Craft Brew Alliance's Buyout Shows Boston Beer Vastly Overpaid for Dogfish Head

There were a lot of good reasons why Anheuser-Busch InBev (NYSE: BUD) should have bought Craft Brew Alliance (NASDAQ: BREW) back in August. Valuation was undoubtedly the reason why it didn't.

At a required $24.50-per-share price for the craft brewer under the terms of the "qualifying offer" agreement the two had in place, it would have cost the megabrewer around $500 million based upon the number of shares Craft Brew Alliance had outstanding. It was cheaper to pay the $20 million incentive fee required by the agreement for what was admittedly a diminished brand working on a turnaround.

Brown beer bottle laying on dollar bills.

Image source: Getty Images.

Anheuser-Busch just agreed to purchase the remaining 69% of Craft Brew Alliance it didn't already own. Even including that original fee, at $321 million, it got a good deal on one of the fastest-growing craft beer brands, Kona Brewing.

The acquisition price also indicates that Boston Beer (NYSE: SAM) may have vastly overpaid for regional craft brewer Dogfish Head Brewing when it paid $300 million to acquire it earlier this year.

An industry in transition

The acquisitions by Anheuser-Busch and Boston Beer indicate that both think there is still some growth left in the U.S. craft beer market. Although growth has faded from the double-digit pace the industry and investors had become accustomed to, sales continue to expand. Industry production volumes were up 4% over the first six months of the year. However, the makeup of that sales growth is changing.

Rather than purchasing more mass-produced craft beers, drinkers have gone local. More often than not, they have been supporting local brewpubs and microbreweries recently. Dogfish Head has about a half dozen restaurants, alehouses, and tasting rooms connected to its brewery, while Craft Brew Alliance has five brewpubs. But that's about where the similarities end.

Bargain-basement shopping

Craft Brew Alliance is a much larger brewer than Dogfish Head. Whereas the latter brews around 300,000 barrels of beer a year, the former produces more than twice that amount, with 653,000 barrels produced in 2018. Craft beer industry trade group Brewers Association says that Craft Brew Alliance is the 13th largest brewer in the U.S., while Dogfish Head is the 22nd largest.

Yet Boston Beer paid a big premium for Dogfish Head, as the purchase price for the regional brewer equated to $1,000 per barrel. That may not be quite as inflated as the exorbitant $3,400 per barrel that Constellation Brands paid for Ballast Point Brewing in 2015, but Anheuser-Busch is buying Craft Brew Alliance for a price equivalent to just $493 a barrel. That's a bargain, and one that might not sit well with non-Anheuser-Busch-affiliated shareholders.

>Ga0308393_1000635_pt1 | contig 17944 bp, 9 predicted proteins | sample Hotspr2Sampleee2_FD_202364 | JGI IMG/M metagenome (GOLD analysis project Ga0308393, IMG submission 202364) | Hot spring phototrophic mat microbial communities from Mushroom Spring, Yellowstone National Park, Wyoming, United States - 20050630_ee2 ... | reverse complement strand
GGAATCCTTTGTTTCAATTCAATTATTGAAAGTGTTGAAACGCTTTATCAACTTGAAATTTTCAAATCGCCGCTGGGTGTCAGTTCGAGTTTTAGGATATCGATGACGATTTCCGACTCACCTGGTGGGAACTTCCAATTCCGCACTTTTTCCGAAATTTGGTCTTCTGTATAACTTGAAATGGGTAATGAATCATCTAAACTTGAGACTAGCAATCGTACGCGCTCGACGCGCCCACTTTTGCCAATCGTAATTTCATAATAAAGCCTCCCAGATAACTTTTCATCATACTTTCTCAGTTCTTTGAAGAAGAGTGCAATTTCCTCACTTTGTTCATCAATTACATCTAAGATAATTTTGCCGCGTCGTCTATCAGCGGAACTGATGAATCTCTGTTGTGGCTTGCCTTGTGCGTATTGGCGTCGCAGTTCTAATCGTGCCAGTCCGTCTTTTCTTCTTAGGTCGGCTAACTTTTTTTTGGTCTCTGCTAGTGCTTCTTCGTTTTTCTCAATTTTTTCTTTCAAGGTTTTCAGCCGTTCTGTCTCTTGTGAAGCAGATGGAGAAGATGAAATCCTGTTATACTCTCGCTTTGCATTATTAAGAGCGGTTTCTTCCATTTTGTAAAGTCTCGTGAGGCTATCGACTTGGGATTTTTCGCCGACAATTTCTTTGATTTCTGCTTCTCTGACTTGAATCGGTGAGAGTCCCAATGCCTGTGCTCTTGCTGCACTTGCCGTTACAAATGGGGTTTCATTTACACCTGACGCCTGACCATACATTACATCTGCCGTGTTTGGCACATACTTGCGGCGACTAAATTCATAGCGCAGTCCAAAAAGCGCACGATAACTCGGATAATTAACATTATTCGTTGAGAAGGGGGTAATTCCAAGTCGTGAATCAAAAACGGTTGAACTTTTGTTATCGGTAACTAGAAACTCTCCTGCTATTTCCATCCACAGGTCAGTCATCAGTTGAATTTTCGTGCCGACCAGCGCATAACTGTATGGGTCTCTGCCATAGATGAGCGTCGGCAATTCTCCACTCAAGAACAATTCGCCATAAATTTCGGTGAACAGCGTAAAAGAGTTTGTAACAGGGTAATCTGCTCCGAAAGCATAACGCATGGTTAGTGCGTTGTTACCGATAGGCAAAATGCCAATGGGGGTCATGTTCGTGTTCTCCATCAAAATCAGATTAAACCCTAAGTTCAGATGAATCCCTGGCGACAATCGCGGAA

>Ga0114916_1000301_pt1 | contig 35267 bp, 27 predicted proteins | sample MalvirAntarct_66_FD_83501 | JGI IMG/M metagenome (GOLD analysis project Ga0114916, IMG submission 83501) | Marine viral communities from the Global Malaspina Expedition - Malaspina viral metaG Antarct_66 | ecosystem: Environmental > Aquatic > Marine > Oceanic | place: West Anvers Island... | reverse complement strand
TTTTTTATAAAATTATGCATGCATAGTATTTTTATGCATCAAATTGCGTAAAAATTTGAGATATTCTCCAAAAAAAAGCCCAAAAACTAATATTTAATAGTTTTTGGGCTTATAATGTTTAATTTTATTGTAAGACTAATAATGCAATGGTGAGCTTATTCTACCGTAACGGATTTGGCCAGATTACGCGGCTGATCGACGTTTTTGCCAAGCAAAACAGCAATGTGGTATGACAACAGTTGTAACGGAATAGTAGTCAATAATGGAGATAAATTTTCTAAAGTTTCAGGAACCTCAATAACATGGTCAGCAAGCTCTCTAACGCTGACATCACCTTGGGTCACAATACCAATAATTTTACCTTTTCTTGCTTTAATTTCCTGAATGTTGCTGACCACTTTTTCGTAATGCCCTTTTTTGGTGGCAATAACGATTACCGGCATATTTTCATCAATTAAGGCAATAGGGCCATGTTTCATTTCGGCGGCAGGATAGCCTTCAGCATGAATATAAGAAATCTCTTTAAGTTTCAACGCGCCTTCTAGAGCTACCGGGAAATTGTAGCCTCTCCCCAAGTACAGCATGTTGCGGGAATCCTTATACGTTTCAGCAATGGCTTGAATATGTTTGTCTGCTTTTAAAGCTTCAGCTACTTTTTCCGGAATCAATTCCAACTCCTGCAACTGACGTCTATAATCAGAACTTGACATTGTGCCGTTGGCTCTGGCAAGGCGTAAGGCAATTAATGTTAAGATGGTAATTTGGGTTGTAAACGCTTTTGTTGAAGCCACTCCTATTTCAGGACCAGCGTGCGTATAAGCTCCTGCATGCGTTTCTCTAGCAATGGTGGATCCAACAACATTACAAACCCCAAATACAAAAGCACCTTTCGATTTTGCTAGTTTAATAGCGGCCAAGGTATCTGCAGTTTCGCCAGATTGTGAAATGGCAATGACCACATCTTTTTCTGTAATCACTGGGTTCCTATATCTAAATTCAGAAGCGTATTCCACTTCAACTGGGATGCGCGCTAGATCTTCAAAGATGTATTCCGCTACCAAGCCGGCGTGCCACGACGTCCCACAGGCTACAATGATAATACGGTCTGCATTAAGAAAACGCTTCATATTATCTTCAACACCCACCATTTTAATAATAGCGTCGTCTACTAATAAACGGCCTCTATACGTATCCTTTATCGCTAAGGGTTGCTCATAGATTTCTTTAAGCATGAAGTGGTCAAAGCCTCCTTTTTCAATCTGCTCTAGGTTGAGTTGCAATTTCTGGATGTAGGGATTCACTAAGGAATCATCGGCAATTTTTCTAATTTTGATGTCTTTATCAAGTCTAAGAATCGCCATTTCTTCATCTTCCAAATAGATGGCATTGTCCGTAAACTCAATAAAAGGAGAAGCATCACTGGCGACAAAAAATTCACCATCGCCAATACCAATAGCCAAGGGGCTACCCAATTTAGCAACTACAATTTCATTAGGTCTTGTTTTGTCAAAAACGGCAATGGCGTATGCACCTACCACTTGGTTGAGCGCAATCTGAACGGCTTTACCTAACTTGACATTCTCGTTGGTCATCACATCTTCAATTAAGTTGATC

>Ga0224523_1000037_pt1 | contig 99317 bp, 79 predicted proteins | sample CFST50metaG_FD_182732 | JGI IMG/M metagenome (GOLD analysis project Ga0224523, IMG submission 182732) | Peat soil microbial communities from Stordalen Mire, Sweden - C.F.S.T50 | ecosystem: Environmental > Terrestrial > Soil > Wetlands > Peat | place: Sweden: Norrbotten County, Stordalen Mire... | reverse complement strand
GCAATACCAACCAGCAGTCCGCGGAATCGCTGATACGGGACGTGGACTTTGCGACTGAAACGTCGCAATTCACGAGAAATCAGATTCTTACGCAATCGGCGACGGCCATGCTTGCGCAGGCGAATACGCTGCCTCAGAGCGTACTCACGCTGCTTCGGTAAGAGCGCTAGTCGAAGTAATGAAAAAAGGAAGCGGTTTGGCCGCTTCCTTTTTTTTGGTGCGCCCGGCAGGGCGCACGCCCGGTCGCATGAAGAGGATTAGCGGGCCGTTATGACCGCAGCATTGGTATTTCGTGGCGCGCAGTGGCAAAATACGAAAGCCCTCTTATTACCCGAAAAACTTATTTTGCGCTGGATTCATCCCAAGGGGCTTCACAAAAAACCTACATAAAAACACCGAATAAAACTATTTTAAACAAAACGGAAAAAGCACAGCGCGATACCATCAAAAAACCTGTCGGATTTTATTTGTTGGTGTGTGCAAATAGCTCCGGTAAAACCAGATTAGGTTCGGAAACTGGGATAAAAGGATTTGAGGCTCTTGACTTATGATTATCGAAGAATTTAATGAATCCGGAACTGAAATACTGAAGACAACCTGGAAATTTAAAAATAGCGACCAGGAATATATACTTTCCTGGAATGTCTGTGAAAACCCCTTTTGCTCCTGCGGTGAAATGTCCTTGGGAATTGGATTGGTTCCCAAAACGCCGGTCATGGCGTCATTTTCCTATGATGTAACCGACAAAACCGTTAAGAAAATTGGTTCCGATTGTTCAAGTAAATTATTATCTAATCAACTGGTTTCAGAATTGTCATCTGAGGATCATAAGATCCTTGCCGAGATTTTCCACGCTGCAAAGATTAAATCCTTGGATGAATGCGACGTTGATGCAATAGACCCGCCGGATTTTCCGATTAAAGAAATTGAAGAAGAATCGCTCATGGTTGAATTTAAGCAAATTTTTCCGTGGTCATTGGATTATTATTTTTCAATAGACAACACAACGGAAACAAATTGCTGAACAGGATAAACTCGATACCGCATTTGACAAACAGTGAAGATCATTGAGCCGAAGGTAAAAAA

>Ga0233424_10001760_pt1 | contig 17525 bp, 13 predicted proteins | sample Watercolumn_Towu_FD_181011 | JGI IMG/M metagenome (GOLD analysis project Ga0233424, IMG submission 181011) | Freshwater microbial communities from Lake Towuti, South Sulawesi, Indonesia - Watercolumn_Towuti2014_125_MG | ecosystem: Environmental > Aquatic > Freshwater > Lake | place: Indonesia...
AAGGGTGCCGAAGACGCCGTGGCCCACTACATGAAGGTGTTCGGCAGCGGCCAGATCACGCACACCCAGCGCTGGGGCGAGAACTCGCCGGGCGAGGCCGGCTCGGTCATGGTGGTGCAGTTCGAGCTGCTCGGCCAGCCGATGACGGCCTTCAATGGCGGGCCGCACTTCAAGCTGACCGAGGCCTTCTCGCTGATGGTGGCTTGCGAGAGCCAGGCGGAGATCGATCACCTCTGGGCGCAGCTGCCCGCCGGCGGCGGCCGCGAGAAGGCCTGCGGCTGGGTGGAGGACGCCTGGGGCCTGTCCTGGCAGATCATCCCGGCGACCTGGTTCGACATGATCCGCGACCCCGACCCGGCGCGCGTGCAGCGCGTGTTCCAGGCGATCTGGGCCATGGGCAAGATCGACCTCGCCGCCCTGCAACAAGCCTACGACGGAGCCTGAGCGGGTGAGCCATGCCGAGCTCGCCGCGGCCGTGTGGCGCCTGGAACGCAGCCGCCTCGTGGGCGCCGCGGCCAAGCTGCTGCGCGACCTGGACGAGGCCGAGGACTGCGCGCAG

Through the first nine months of 2019, Boston Beer has already produced over 4 million barrels, meaning that Dogfish Head will make a negligible contribution to the brewer's efforts. It may give Boston Beer some extra capacity, but the company's main struggle has been in producing enough hard seltzer to meet demand. Sales of its flagship Samuel Adams beer brand are dwindling. The brewer actually produces more seltzer than it does beer these days.

The hangover to come

Anheuser-Busch got a good price for Craft Brew Alliance just by waiting a couple of months to make the purchase. But its bargain purchase of Craft Brew Alliance also means that Boston Beer likely overpaid for Dogfish Head.

Constellation Brands was forced to begin writing down the value of Ballast Point Brewing last year as the craft beer industry's slowdown continued. Having paid such an elevated price for its own craft brewer, it would not be surprising to see Boston Beer eventually have to take charges related to its acquisition.

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Rich Duprey has no position in any of the stocks mentioned. The Motley Fool owns shares of and recommends Boston Beer. The Motley Fool recommends Anheuser-Busch InBev NV and Constellation Brands. The Motley Fool has a disclosure policy.

The views and opinions expressed herein are the views and opinions of the author and do not necessarily reflect those of Nasdaq, Inc.


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